ISEA 2008 – The Juried exhibition

Born 20 years ago, ISEA, the International Symposium on Electronic Art has the objective of discussing and showcasing creative productions that apply new technologies in interactive and digital media. While i’m spending my last hours in quiet and sweaty Turin, Brisbane-based artist Priscilla Bracks is in Singapore because that’s where ISEA takes place this year.

She kindly wrote this report from the main exhibition, AIR (Artists In Residence):

The juried show features 16 works arising out of a 3 month residency each selected artist undertook in Singapore, working collaboratively with local organizations.

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Finally, We Hear One Another is a work by Kelly Jaclynn Andres that enables people to experience each other’s soundscapes. Collaborating with the Mixed Reality Lab, Kelly made bonnet’s fitted with a speaker and an extra ‘ear’ – a cone at the back of the bonnet that funnels sound to a microphone embedded in the fabric. Signals are transmitted to a speaker in the bonnet of a partner user, via mobile telephone blue tooth. This is a really cute idea that could – for a moment – draw users out of our regular ocular-centric approach to the world (though I would really have like the volume on my speaker to be louder as it was difficult to hear the sounds over the input of my own sonic environment. We can often readily remember things that we see, events that happen, or even the tastes of food, but how often can we recall sounds that we experience, beyond those deliberately injected into the soundscape such as music or words?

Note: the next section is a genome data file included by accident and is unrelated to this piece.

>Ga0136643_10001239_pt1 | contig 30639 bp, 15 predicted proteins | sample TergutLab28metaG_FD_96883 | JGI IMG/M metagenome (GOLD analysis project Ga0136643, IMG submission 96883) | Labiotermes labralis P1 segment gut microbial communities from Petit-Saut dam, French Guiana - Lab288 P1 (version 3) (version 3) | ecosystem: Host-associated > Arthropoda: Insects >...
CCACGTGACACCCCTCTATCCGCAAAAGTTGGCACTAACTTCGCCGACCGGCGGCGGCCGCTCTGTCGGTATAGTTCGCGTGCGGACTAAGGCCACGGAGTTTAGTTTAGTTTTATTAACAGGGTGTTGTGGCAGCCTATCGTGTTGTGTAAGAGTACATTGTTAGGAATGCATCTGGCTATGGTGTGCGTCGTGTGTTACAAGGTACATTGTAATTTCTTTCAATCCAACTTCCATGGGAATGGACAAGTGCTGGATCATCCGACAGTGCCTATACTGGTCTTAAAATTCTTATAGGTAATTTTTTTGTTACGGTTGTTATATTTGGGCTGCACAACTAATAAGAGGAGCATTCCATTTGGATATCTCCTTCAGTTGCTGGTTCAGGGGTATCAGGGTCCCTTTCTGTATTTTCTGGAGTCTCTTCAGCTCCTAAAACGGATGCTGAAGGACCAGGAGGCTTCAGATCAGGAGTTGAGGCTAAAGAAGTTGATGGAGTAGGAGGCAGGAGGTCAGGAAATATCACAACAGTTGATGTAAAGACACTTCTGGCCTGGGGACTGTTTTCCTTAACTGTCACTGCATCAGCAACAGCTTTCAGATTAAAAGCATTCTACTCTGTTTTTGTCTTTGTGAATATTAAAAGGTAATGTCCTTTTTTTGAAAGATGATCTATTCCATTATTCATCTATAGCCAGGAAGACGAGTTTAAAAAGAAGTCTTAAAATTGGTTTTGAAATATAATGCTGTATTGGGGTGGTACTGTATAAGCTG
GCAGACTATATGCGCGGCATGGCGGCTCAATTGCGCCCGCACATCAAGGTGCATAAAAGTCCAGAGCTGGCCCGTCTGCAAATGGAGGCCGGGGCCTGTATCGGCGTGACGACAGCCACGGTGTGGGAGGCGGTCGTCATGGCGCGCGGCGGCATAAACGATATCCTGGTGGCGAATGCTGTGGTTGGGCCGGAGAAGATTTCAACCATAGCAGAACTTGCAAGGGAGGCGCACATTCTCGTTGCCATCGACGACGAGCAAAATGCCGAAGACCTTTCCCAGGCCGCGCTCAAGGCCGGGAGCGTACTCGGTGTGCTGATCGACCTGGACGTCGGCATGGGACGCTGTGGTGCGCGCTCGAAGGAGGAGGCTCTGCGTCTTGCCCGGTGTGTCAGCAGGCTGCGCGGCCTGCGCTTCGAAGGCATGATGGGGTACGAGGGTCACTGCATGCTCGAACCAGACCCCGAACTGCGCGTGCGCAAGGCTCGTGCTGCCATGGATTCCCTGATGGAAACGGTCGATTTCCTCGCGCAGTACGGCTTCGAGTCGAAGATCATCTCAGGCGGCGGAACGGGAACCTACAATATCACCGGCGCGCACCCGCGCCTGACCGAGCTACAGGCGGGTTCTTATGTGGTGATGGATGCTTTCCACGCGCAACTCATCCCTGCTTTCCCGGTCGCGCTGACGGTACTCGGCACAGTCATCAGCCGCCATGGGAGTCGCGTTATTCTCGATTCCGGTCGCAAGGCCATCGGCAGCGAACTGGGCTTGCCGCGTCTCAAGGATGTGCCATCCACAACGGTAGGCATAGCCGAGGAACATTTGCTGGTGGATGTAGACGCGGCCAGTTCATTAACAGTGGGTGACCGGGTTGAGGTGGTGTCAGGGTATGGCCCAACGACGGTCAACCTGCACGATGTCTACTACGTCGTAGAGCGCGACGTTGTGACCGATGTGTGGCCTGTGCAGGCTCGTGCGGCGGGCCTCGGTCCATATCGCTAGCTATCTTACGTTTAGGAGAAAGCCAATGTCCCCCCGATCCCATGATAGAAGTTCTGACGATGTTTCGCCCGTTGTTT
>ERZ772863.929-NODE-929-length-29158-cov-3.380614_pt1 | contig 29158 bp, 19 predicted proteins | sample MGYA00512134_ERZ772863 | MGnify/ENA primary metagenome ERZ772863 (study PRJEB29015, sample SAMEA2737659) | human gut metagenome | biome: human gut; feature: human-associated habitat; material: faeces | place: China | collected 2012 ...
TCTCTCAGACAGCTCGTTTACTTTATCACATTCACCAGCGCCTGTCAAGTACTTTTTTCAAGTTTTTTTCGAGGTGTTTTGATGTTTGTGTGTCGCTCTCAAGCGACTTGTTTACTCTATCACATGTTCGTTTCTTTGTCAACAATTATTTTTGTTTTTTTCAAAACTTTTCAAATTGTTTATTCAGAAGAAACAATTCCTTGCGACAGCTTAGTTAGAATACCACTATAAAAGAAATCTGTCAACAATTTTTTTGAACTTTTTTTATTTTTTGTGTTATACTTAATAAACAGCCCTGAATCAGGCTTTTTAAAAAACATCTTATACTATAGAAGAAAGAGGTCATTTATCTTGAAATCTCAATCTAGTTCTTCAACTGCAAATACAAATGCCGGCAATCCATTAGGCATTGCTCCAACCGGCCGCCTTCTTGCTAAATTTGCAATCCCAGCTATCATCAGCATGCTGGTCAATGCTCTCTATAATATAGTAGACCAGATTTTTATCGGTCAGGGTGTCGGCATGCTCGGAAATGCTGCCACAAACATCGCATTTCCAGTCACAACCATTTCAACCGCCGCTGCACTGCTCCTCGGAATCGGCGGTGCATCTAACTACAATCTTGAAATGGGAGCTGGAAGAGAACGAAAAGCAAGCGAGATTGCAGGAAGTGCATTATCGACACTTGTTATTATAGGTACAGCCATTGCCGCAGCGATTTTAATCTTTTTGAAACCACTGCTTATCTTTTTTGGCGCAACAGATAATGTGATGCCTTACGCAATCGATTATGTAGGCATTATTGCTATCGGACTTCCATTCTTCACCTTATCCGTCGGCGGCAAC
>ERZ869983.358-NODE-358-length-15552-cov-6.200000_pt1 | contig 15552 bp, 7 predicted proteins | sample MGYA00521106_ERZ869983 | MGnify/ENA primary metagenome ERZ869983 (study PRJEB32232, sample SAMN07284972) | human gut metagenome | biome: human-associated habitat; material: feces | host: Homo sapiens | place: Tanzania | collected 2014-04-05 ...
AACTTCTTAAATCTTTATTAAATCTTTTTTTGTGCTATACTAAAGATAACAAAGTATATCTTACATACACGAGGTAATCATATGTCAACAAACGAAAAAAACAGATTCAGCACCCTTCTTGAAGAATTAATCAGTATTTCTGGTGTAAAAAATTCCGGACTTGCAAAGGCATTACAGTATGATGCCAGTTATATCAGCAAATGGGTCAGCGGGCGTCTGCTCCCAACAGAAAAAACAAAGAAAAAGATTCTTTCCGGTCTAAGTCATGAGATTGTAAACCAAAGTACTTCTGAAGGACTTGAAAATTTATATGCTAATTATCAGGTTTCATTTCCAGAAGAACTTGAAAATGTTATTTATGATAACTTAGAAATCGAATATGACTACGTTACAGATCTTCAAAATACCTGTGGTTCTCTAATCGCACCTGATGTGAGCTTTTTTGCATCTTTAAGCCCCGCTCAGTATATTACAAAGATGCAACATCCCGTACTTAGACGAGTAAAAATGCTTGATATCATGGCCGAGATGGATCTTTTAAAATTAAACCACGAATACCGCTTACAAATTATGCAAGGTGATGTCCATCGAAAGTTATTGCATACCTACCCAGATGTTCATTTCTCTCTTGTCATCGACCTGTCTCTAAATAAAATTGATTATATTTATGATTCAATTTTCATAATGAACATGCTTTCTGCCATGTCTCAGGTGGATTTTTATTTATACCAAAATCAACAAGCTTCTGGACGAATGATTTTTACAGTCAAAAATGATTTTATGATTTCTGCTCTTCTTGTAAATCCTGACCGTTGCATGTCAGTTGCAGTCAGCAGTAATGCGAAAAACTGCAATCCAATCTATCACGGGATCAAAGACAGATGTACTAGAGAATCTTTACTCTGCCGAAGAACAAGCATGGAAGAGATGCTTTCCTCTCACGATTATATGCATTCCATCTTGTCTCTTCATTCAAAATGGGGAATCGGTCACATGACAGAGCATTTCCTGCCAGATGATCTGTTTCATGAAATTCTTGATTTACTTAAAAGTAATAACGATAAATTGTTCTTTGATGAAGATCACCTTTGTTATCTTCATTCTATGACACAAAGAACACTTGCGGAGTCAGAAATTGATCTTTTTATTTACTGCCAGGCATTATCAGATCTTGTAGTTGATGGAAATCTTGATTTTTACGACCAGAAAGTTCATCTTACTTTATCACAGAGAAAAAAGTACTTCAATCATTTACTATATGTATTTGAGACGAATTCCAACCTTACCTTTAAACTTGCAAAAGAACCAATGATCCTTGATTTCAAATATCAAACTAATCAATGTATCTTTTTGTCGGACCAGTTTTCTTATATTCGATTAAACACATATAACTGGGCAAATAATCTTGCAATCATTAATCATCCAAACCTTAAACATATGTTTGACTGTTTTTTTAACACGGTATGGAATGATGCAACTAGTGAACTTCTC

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Run Silent; Run Deep by Nigel Helyer (UK/Australia) & Daniel Woo (Australia) collaborating with the Marine Mammal Research Laboratory, provides an ‘audio portrait’ of Singapore – in particular the area around the harbour. The interface of this work enables you to move through a stylized ‘map’ of the city, listening to sound recordings made using hydrophones in areas corresponding to coloured circles on the map. Surround sound in the installation space, gives the sense of a 3 dimensional map, and hand drawn images laid over the map gives it cartographic feel.

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To create DIY GORI: seed_1216976400, Jee Hyun Oh (South Korea) collaborated with the Laboratory of Control and Mechatronics. The work focuses on the open source culture of the internet, and experiments with the idea that ‘objects exist as evolving pieces of digital data in cyberspace where they are continually remixed by users.’ To create the work, the artist selected the word ‘Gori’ – which in Koean means ‘open hook’ or the fastening and loosening of human relationships – and planted it as a ‘seed’ on the internet by posting the word and details of the project on a wiki. The word was then propagated on various sites. The many instances of its use on web pages was then printed on rolled corrugated for display in the gallery. The visual effect of the card is reminiscent of rolls of paper, and more conventional means of storing information.